Sue McLernon with Lewis Stevenson and the Scottish Cup trophy. Picture: Contributed

“When you see a kid's face light up, that made my job worthwhile. It's as simple as that. See when I see them all having fun, that's enough for me.”

McLernon’s selflessness and big heart make her a beloved figure among her fellow supporters. Anyone involved in Hibs Kids growing up will know how kind and devoted she was, how she moved heaven and earth to make sure children always had a smile on their faces. The same went for mascots, those who received visits in schools or as part of community projects, and those suffering through serious illness.

And yet, it all could have turned out so differently for the football fanatic at an early age.

“My family are pretty much all Hearts fans. My mum's family and my dad's family were all Jambos, except from my mum, who was a Hibs fan,” she revealed.

Sue McLernon, second right, alongside John McGinn as part of the Persevered Tour. Picture: Contributed

“Living in Leith, my mum and dad split up, which was quite unusual for the time, but the street I lived in was like a big family and they were all Hibs fans. They all went to the games on the Saturday. I was a tomboy and loved football and would play with the boys on Leith Links. I used to skin them all, it was embarrassing!

“Basically, they were all going to the game one day and I could either go with them or be left playing with Barbies with the girls, which wasn't my scene. So I went with the boys to the game and that was it.”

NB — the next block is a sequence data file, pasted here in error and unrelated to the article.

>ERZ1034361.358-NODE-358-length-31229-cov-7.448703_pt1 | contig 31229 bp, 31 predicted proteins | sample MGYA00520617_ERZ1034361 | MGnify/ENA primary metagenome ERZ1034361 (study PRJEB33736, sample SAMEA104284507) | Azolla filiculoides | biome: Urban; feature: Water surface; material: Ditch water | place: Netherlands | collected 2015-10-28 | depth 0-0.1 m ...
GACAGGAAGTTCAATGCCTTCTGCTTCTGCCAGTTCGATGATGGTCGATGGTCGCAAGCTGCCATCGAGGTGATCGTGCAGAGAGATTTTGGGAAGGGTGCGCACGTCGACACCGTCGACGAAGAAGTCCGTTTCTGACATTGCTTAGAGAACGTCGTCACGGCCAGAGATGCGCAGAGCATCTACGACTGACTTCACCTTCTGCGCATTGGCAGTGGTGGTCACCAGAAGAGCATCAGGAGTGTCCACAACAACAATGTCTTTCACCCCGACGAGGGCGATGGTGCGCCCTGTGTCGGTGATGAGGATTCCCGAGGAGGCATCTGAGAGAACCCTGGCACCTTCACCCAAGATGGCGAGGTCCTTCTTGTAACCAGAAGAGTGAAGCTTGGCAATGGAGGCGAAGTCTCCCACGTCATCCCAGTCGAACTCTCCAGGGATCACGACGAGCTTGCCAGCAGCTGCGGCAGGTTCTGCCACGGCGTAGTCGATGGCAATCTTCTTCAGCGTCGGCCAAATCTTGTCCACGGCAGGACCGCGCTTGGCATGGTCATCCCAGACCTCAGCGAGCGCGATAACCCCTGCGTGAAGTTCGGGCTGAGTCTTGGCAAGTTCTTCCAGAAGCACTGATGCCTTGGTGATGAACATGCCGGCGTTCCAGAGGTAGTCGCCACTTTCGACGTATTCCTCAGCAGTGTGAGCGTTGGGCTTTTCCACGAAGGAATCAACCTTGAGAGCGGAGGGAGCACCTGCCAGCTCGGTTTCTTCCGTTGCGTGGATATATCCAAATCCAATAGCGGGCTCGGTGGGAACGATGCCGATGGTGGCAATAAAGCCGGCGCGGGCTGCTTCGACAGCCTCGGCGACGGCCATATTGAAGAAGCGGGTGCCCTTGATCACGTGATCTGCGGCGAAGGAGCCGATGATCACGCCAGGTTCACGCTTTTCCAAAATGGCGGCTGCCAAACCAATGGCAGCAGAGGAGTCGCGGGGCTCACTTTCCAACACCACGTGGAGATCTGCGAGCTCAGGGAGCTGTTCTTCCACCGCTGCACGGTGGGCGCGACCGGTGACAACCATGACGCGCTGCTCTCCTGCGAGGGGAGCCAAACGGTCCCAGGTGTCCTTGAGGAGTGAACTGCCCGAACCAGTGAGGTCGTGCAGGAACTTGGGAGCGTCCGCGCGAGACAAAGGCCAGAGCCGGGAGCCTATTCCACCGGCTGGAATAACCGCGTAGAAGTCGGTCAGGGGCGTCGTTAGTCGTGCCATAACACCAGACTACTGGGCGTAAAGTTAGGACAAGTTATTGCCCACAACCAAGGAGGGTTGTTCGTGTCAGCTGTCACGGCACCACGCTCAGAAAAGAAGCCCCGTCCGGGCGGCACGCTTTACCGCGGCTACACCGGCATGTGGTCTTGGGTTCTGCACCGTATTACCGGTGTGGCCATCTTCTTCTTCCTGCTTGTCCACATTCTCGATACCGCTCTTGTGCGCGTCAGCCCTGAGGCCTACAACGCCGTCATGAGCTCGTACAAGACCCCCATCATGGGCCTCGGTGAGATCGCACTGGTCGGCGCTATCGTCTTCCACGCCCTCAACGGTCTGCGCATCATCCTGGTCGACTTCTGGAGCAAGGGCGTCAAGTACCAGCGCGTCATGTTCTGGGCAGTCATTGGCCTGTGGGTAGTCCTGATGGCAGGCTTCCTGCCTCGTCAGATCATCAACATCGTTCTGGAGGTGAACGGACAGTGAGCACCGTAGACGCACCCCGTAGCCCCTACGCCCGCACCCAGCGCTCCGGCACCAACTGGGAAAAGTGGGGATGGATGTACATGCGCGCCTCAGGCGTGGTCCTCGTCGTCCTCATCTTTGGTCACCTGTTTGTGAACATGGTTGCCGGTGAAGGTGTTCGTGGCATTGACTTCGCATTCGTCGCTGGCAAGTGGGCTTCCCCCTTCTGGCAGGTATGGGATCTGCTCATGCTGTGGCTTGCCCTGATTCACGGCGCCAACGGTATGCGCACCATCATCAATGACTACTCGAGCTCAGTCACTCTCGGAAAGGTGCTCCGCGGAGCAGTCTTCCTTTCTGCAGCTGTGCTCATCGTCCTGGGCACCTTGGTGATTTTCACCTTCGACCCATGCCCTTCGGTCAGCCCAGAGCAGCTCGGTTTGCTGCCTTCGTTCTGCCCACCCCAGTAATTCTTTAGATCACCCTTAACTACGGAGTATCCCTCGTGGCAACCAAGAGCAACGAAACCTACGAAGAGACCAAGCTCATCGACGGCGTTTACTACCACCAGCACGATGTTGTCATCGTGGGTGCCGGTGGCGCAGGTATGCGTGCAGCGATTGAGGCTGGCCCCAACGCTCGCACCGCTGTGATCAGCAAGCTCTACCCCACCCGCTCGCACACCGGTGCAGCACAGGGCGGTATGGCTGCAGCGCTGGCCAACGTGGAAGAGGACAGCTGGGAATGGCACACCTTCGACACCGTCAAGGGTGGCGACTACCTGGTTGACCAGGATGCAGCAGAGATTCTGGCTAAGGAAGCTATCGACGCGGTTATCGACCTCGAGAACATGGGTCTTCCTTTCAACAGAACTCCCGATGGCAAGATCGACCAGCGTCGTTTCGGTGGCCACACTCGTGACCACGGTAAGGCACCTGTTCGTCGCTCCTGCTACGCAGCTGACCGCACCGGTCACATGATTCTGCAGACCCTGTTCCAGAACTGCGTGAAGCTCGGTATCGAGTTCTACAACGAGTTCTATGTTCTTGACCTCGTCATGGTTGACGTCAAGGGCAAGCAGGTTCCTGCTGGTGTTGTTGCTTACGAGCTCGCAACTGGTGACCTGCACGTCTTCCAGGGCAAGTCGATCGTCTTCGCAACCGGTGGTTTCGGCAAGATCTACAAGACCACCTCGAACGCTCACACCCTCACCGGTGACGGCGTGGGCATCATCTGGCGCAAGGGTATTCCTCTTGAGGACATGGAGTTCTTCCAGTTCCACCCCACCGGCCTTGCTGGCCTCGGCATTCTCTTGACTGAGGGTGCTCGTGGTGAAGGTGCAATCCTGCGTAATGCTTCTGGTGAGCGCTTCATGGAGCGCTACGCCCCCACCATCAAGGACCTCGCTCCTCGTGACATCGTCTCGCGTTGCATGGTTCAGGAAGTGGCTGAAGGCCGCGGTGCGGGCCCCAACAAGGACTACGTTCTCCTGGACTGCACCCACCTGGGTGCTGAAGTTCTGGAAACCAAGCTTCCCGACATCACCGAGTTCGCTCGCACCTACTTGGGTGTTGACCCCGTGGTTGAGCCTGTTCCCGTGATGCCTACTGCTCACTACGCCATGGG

McLernon started life at Hibs working in the club shop as a volunteer before begrudgingly accepting a wage. From there she moved into selling season tickets, then into helping with Hibs Kids and then into community projects.

All while this was happening her team continued to underachieve on the park. The long wait for a Scottish Cup final victory approached and then past the 100-year mark, while there was also the ignominy of being beaten 5-1 by rivals Hearts in an all-Edinburgh Hampden showdown and the 2014 relegation from the top flight.

After the play-off semi-final defeat to Falkirk eight days before the 2016 final she felt she’d had enough. The hurt was too much to take after the last-gasp loss and she couldn’t bare the thought of similar emotional anguish at Hampden the following weekend. As we all now know, David Gray’s injury-time winner ended the 114-year wait and, thankfully, McLernon was right in there among the rest of the joyous Hibees.

“Honestly, the cup final was the best day of my life. I know I maybe shouldn't say that because I've had three kids but that was, without doubt, the best day in my life,” she said. “I couldn't actually breathe when that goal went in. 'Oh my god, oh my god, oh my god,' that's all I could say.